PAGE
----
A plan for improving the current gravel parking lot on the north side of Crozet United Methodist Church in downtown Crozet has been finalized, removing the last uncertainty plaguing the start of the Crozet Avenue streetscape project.
The Crozet Avenue/Library Avenue intersection will transform from a ‘T’ to a four-way intersection, with the west side of the intersection opening to the new lot. All of the intersection will be on church property. An entry to the Blue Goose Building from Crozet Avenue will be removed, as will the existing Crozet Avenue entrance to the church lot.
The Virginia Department of Transportation has agreed to be responsible for a 130-foot section of road extending from Crozet Avenue to a ‘T’ where the entry to the church lot will split to the left and the Blue Goose parking lot will connect on the right.
The solution to the north lot’s access is part of a comprehensive plan for developing the 20,000-square-foot church’s parking and landscaping, according to Mike Carmagnola, an architect who is serving as the church’s project manager for the plan. The plan has won the approval of the congregation, he said.
Plans include a smaller lot connecting to Jarmans Gap Road and linking to the north lot over a terrace, a ramped concrete section of road that will offer access to the rear entry to the church.
The cost of constructing the whole project approaches $1 million, Carmagnola said. The church will proceed to build the north lot next summer, at a cost of roughly $675,000, using money it got from VDOT for the property (and 30 parking spaces) the church lost along Jarmans Gap Road when it was widened.
The new lot will have new handicapped access points from the front and rear of the building. The church’s former handicapped access was from the lost parking area.
Carmagnola said the new lot will extend all the way from Crozet Avenue to Carter Street, taking over the existing volleyball area but not actually connecting to Carter Street. The new lot will have 64 spaces, he said, and be graded to be essentially flat. The lot will be paved and have curbs, gutters, sidewalks and shade trees. It will be able to handle another 20 cars along the curb on the lot’s church side if necessary.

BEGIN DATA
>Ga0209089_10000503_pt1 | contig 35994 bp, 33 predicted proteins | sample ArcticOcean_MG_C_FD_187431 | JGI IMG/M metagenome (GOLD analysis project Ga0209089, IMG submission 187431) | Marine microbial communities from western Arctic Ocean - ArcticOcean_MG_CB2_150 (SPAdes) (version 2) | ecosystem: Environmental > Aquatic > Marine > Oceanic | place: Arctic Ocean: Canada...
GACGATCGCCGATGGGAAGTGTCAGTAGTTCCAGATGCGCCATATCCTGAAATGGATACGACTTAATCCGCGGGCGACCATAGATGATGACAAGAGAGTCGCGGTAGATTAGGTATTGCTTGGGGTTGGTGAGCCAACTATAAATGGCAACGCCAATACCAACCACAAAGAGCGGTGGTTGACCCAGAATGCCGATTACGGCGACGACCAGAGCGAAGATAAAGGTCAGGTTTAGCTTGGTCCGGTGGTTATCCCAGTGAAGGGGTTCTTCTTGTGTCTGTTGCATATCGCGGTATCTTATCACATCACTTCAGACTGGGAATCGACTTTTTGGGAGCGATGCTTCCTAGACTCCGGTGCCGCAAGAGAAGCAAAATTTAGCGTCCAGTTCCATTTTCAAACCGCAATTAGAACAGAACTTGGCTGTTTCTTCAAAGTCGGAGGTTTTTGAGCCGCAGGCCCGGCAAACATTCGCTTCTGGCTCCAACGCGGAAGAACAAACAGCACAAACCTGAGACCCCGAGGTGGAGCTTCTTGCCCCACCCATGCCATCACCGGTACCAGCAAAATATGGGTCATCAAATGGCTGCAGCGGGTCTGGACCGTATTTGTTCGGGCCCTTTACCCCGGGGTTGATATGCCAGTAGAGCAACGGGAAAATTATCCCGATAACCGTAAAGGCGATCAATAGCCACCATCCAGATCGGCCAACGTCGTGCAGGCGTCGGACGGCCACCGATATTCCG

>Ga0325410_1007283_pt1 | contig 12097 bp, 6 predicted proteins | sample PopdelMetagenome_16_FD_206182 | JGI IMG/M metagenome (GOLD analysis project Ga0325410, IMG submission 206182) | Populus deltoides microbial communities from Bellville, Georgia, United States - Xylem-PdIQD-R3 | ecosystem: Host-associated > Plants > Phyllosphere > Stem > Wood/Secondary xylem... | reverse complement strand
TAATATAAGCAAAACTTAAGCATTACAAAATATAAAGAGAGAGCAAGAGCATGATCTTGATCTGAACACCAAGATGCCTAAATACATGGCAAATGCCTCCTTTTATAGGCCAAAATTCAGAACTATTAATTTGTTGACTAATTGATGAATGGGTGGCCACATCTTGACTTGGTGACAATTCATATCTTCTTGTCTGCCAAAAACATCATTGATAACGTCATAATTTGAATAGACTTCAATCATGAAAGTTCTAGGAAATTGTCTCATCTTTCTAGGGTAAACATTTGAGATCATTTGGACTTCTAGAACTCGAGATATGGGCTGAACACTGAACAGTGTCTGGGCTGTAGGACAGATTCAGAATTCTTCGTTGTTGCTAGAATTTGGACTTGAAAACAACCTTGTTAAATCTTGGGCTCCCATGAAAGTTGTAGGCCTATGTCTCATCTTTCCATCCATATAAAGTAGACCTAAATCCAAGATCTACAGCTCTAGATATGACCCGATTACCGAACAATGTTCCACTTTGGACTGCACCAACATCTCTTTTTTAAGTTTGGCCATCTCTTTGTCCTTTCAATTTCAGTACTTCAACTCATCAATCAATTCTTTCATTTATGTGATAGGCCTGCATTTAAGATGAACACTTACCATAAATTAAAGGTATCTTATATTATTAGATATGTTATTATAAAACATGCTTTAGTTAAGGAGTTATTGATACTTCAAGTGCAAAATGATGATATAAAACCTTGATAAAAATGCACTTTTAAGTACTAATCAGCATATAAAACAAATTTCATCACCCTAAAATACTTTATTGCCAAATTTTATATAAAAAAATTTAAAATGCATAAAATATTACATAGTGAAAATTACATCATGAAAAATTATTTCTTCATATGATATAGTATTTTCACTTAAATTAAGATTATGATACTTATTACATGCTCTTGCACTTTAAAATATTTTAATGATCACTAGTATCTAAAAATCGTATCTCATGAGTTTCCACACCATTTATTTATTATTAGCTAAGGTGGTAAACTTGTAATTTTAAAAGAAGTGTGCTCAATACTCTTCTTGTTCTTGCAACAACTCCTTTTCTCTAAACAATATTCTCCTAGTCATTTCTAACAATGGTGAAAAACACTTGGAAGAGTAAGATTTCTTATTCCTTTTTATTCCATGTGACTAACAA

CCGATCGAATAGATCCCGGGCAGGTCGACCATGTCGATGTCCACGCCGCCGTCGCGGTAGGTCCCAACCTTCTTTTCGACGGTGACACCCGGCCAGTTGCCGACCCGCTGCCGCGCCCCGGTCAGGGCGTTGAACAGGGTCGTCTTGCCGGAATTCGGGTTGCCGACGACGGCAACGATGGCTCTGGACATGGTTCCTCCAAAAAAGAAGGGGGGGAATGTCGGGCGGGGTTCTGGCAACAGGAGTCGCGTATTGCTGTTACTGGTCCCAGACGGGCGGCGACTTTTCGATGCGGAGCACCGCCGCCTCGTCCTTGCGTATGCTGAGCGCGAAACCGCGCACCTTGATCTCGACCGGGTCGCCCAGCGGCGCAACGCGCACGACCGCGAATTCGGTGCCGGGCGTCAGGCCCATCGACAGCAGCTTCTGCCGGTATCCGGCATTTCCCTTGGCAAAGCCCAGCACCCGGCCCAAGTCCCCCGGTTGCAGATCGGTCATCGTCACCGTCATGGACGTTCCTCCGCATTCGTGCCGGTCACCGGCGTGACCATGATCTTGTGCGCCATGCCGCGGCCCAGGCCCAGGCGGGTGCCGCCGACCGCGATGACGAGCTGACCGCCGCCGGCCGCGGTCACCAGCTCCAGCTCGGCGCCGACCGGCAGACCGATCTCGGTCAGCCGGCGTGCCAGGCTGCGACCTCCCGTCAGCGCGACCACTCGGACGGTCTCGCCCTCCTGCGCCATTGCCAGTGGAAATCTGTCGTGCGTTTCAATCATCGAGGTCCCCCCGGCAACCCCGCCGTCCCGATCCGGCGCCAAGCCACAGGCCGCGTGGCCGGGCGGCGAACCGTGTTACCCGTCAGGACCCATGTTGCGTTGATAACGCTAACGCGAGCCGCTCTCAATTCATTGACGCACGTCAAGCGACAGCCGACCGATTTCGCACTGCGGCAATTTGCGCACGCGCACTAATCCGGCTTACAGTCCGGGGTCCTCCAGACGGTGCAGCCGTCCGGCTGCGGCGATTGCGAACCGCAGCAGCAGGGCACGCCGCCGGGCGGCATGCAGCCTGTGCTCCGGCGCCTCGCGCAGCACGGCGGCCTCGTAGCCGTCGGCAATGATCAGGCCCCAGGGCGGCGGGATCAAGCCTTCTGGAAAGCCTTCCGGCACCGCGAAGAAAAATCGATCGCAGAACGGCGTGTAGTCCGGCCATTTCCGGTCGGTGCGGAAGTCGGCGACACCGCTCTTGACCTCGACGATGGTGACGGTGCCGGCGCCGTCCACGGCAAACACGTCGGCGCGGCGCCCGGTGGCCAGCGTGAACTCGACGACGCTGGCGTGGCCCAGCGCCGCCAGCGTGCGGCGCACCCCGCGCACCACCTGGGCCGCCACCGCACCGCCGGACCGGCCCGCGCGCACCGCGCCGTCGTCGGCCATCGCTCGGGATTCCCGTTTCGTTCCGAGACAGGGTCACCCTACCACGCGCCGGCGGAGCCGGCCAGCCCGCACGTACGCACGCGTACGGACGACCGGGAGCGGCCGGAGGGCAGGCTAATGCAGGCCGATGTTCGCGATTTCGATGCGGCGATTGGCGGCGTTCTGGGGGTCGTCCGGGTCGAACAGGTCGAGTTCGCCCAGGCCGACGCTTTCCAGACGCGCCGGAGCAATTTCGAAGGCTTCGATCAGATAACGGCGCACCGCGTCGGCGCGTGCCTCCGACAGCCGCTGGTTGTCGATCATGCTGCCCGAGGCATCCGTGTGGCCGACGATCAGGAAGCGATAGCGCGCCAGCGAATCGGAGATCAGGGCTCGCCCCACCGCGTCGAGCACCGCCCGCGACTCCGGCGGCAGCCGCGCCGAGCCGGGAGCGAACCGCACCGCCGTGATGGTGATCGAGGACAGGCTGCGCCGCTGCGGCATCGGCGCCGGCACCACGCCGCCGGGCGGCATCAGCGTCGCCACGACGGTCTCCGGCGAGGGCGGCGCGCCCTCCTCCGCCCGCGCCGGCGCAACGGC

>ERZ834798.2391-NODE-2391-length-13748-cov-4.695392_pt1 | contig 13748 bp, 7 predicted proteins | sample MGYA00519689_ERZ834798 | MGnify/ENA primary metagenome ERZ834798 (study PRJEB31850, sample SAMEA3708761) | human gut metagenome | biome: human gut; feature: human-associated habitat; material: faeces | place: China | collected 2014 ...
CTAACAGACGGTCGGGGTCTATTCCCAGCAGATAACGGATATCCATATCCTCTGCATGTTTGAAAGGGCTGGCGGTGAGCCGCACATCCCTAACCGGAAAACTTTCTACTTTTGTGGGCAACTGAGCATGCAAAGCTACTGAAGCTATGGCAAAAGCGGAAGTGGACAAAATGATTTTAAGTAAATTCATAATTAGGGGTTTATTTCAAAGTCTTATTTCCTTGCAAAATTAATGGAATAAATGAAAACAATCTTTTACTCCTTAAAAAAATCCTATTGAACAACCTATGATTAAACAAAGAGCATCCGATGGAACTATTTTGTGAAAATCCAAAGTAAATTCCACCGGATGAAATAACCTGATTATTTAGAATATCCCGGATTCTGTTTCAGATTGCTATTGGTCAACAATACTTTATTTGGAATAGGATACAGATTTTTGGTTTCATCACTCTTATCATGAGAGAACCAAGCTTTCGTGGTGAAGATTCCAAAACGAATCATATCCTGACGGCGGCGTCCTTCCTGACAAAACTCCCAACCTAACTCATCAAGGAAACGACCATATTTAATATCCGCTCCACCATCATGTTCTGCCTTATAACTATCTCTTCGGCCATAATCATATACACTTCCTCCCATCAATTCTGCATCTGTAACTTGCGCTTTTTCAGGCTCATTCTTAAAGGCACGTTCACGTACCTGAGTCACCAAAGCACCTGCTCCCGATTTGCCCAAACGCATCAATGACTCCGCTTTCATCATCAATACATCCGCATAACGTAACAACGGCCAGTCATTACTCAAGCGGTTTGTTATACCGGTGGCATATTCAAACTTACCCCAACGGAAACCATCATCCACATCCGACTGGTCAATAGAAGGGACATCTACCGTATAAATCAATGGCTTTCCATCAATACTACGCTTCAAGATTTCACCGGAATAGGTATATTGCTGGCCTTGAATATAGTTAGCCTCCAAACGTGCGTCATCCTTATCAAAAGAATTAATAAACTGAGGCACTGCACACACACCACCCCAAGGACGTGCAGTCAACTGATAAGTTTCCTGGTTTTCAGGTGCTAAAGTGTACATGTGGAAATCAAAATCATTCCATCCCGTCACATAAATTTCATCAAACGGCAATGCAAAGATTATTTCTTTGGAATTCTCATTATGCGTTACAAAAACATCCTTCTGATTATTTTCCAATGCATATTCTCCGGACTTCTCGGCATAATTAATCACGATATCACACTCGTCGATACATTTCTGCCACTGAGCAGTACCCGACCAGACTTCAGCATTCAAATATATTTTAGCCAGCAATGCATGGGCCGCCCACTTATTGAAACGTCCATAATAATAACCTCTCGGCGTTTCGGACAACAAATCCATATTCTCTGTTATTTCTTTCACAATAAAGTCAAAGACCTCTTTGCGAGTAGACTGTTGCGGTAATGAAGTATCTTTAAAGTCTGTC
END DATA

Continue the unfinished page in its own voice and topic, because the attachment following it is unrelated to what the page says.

The bamboo stand along the edge of the gravel lot will go. The fenced playground for preschoolers will be moved to the west side of the terrace. A terrace of pavers at the rear of the church will form a plaza planted with a ring of trees, a sort of outdoor foyer. A basketball court will be painted on the pavement and the goal posts will be nestled into landscaping islands.
“Our goal is to start in May after Kingswood Preschool closes. It has 50 students and it can be busy in the lot. We don’t want to interfere with them. We’ll do it over the summer and we’ll be done before September.”
The Crozet Farmers Market normally uses the lot over those months and Carmagnola is hoping the market can find a temporary alternative location in downtown while construction is happening. “We definitely want to continue to host the market,” he said.
County officials had expected to announce a schedule for starting the Crozet Avenue streetscape project at a town hall meeting set for Oct. 29 that was cancelled by the arrival of Hurricane Sandy.
The last utility easements for the project, which was originally expected to happen in 2008, were secured in September after the county gained legal possession of The Square and circumvented a service supply obstacle caused by the railroad tracks. The project removes all the utility lines from Crozet Avenue and supplies service underground from the rear of the lots.
The most recent predictions expect the project to start next spring, after the utility relocations are done.